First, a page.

If you want to win a political election, you’ve got to get your message out to voters. Today, there are many high-tech ways of doing so. Even so, going door-to-door and meeting people in person is still one of the most effective ways to communicate your campaign’s message.
People want to connect and have conversations with other humans—and only election canvassing provides the avenue to do so. Here are five tips and tricks that will help you make your election canvassing more effective.
1. Have a Conversation
Studies have shown that 93% of all communication is nonverbal. Facial reactions such as a lift of an eyebrow or a wince of a cheek can tell you a lot about how well your message is being received. People may be able to lie to you through their words, but as the saying goes, “A face never lies.” This is why having face-to-face conversations is so critical in election canvassing.
The other key word there, of course, is “conversation.” When you’re canvassing, you don’t want to come off as a preacher. No one wants to be told how to think, especially by a stranger who’s knocking on their door.
Plenty of people welcome an educated discussion about politics and issues that are important to them. So, when you’re canvassing, approach it as if you’re having a conversation with a friend or family member. Your goal isn’t to tell them why you’re right; it’s to convince them that your point—or in this case, your campaign—is worth supporting. A pleasant conversation between you and other people is a great way to make voters think long and hard about your candidate when you leave their front door.
2. Listen for Feedback
As you are having these conversations, be sure to pay attention to the feedback you’re getting. This feedback will be invaluable to both you as a canvasser and to the campaign you’re supporting. Effective canvassing can be a learning process.
People may react to how and when you knock on their door, how you’re dressed, your tone of voice, your responses to their questions and/or retorts, and to the overall message you’re giving. If your message or presentation isn’t resonating, you can try different ways to approach people when they answer their door. For instance, you can try using different language to explain your points or try being friendlier, if you sense people are hesitant to talk.
If you sense that you’re getting pushback on the general messaging and not on your approach, talk to others in your campaign about what people are saying. Maybe the overall message itself needs to be altered slightly to resonate better. As a canvasser, you have the opportunity and obligation to take critical feedback back to your team to improve your campaign’s approach.
3. Connect with People
When you’re having conversations and listening for feedback, you should also pay attention to what is most important to the people you’re talking to. If you are discussing higher taxes and realize this is of great importance to the homeowner, then continue to talk about that point. Conversely, if they start talking about another issue that’s important to them, you can shift your focus to that issue. Realize that what’s important to you may not be important to every person you talk to.
That’s why it’s very important that you’re prepared before you start canvassing. Know your campaign’s talking points inside and out, so you can be ready for every possible topic that could come up. This will allow you to have an educated, in-depth conversation about whatever topic the person reveals is most important to them. Not only will this show you’re well-prepared, it might convince them that to lean your way when they head to the ballots.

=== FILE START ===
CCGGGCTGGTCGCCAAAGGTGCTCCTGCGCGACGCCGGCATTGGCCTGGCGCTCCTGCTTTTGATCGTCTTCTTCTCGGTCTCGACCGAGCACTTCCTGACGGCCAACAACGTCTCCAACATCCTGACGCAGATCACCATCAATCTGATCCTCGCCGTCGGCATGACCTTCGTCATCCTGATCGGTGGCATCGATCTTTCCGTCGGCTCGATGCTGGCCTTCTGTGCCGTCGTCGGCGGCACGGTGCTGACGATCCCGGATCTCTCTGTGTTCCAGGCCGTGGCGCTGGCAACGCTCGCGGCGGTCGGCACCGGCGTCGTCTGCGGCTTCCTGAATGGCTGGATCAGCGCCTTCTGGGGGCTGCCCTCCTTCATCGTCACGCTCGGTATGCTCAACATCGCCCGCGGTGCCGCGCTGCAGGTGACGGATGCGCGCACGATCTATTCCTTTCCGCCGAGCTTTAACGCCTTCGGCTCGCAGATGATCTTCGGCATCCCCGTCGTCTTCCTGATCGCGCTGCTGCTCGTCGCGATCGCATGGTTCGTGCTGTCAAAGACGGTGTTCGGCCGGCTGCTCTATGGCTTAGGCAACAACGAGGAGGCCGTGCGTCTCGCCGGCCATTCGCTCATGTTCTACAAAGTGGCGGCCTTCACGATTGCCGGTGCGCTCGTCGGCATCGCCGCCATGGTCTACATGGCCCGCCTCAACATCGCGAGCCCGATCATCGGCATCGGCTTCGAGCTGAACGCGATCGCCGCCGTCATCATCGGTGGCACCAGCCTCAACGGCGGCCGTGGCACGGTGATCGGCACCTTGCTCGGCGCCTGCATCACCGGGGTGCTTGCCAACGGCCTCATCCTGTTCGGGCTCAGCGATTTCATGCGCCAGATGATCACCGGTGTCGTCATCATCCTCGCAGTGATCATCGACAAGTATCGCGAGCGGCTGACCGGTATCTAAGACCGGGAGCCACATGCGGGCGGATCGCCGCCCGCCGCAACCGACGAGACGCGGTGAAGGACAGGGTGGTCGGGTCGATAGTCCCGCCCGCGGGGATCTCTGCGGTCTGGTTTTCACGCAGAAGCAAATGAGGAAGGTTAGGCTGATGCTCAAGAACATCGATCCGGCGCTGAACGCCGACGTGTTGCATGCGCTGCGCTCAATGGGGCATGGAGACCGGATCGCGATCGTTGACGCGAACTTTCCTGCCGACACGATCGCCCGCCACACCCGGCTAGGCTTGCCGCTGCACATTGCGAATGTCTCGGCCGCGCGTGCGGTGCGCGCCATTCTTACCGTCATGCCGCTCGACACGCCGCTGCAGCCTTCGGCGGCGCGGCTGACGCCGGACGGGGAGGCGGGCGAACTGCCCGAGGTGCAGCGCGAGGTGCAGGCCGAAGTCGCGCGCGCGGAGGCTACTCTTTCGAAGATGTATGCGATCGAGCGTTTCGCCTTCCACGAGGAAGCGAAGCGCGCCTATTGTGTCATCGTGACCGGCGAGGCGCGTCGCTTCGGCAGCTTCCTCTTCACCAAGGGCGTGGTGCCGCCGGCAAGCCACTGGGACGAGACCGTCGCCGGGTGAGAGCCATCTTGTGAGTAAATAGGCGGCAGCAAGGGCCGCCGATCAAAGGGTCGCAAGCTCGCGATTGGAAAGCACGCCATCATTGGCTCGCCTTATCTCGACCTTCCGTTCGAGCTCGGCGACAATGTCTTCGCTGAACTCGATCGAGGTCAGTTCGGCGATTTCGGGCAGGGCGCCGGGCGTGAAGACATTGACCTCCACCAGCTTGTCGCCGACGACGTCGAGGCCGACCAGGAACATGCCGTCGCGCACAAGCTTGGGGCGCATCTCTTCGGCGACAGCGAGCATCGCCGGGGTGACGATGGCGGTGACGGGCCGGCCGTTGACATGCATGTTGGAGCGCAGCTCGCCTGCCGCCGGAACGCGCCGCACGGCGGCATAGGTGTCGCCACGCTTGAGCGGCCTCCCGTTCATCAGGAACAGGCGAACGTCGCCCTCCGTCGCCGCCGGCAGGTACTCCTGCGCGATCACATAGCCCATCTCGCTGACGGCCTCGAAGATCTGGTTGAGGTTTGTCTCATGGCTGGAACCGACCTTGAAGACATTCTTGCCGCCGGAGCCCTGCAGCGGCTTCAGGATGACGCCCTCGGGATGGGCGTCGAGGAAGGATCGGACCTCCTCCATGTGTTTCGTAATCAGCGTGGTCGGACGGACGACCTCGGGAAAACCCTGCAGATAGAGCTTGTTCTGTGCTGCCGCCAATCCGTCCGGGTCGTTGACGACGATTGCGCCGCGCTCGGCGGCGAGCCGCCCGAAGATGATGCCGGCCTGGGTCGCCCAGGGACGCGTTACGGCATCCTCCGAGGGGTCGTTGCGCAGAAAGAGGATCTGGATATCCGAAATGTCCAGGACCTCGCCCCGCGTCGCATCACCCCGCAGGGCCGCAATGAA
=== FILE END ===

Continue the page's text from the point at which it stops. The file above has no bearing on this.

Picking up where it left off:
4. Be Prepared to Be Rejected—And Don’t Take Offense
Election canvassing is a lot like sales or the game of baseball. You are going to fail a lot, and that’s OK. Not everyone is going to agree with your message. Not everyone is going to even be open to having a conversation with you—even if they do agree with your campaign.
As a canvasser, you should be prepared to be rejected. This doesn’t mean that these people don’t like you or that you’re doing something wrong. It could just mean that you caught them at a bad time for them or that they’re just not open to discussing political issues.
If you’re turned away or met with resistance, just stay calm, be kind, and thank them for their time. People may not remember your name when you walk away, but they might remember the campaign and candidate.
5. Follow Up
Your election canvassing trip shouldn’t be your only interaction. Make note of the people you were able to make contact with, and follow-up with them in the future. This could include targeted mailers and reminders of voter registration deadlines—if they aren’t yet registered to vote—or a reinforcement of your campaign’s message.
Follow-ups could also include another in-person visit to certain people’s homes depending on how your first interaction went. This last-minute canvassing effort could be crucial in getting more supporters to register to vote or for getting people who were on the fence to make the final jump to your side.
Just like your initial interaction, your follow-up interactions should be polite, respectful and to the point. Keep precise notes on people’s names, what they looked like, and what was important to them the first time you spoke. This will show them how much you truly care about their interests and what’s important to them. Ultimately, this can be the difference between gaining another vote for your campaign and losing one.
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